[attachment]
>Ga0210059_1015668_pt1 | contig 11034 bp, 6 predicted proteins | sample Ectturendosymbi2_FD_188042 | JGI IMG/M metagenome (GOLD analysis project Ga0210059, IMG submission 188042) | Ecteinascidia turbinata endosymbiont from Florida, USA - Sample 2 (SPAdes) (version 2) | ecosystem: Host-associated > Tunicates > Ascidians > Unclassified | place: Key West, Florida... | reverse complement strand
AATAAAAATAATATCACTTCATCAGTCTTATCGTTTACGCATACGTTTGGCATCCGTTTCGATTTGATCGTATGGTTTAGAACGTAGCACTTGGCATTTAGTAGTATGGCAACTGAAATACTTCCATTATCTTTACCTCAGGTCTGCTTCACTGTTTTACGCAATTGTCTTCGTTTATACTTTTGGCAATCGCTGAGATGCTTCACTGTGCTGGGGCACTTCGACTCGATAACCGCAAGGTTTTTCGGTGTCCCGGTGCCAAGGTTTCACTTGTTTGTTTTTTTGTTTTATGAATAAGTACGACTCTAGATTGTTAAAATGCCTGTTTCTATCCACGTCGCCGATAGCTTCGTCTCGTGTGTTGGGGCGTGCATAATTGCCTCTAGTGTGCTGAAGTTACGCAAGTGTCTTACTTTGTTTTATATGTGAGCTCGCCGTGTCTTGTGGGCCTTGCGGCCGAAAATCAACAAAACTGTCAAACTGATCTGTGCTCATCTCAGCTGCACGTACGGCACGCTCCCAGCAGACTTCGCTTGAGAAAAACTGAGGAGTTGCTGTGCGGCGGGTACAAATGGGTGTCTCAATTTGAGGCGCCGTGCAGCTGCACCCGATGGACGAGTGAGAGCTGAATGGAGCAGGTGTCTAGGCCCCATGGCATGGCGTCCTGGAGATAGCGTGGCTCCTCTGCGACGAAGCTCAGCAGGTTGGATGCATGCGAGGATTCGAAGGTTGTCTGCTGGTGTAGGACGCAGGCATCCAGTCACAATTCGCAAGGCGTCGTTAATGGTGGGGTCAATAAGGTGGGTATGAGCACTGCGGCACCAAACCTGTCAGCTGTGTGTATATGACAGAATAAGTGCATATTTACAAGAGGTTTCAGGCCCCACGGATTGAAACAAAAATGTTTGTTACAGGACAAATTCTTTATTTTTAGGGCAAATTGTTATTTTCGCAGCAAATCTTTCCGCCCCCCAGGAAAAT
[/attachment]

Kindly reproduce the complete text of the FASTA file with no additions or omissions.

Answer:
>Ga0210059_1015668_pt1 | contig 11034 bp, 6 predicted proteins | sample Ectturendosymbi2_FD_188042 | JGI IMG/M metagenome (GOLD analysis project Ga0210059, IMG submission 188042) | Ecteinascidia turbinata endosymbiont from Florida, USA - Sample 2 (SPAdes) (version 2) | ecosystem: Host-associated > Tunicates > Ascidians > Unclassified | place: Key West, Florida... | reverse complement strand
AATAAAAATAATATCACTTCATCAGTCTTATCGTTTACGCATACGTTTGGCATCCGTTTCGATTTGATCGTATGGTTTAGAACGTAGCACTTGGCATTTAGTAGTATGGCAACTGAAATACTTCCATTATCTTTACCTCAGGTCTGCTTCACTGTTTTACGCAATTGTCTTCGTTTATACTTTTGGCAATCGCTGAGATGCTTCACTGTGCTGGGGCACTTCGACTCGATAACCGCAAGGTTTTTCGGTGTCCCGGTGCCAAGGTTTCACTTGTTTGTTTTTTTGTTTTATGAATAAGTACGACTCTAGATTGTTAAAATGCCTGTTTCTATCCACGTCGCCGATAGCTTCGTCTCGTGTGTTGGGGCGTGCATAATTGCCTCTAGTGTGCTGAAGTTACGCAAGTGTCTTACTTTGTTTTATATGTGAGCTCGCCGTGTCTTGTGGGCCTTGCGGCCGAAAATCAACAAAACTGTCAAACTGATCTGTGCTCATCTCAGCTGCACGTACGGCACGCTCCCAGCAGACTTCGCTTGAGAAAAACTGAGGAGTTGCTGTGCGGCGGGTACAAATGGGTGTCTCAATTTGAGGCGCCGTGCAGCTGCACCCGATGGACGAGTGAGAGCTGAATGGAGCAGGTGTCTAGGCCCCATGGCATGGCGTCCTGGAGATAGCGTGGCTCCTCTGCGACGAAGCTCAGCAGGTTGGATGCATGCGAGGATTCGAAGGTTGTCTGCTGGTGTAGGACGCAGGCATCCAGTCACAATTCGCAAGGCGTCGTTAATGGTGGGGTCAATAAGGTGGGTATGAGCACTGCGGCACCAAACCTGTCAGCTGTGTGTATATGACAGAATAAGTGCATATTTACAAGAGGTTTCAGGCCCCACGGATTGAAACAAAAATGTTTGTTACAGGACAAATTCTTTATTTTTAGGGCAAATTGTTATTTTCGCAGCAAATCTTTCCGCCCCCCAGGAAAAT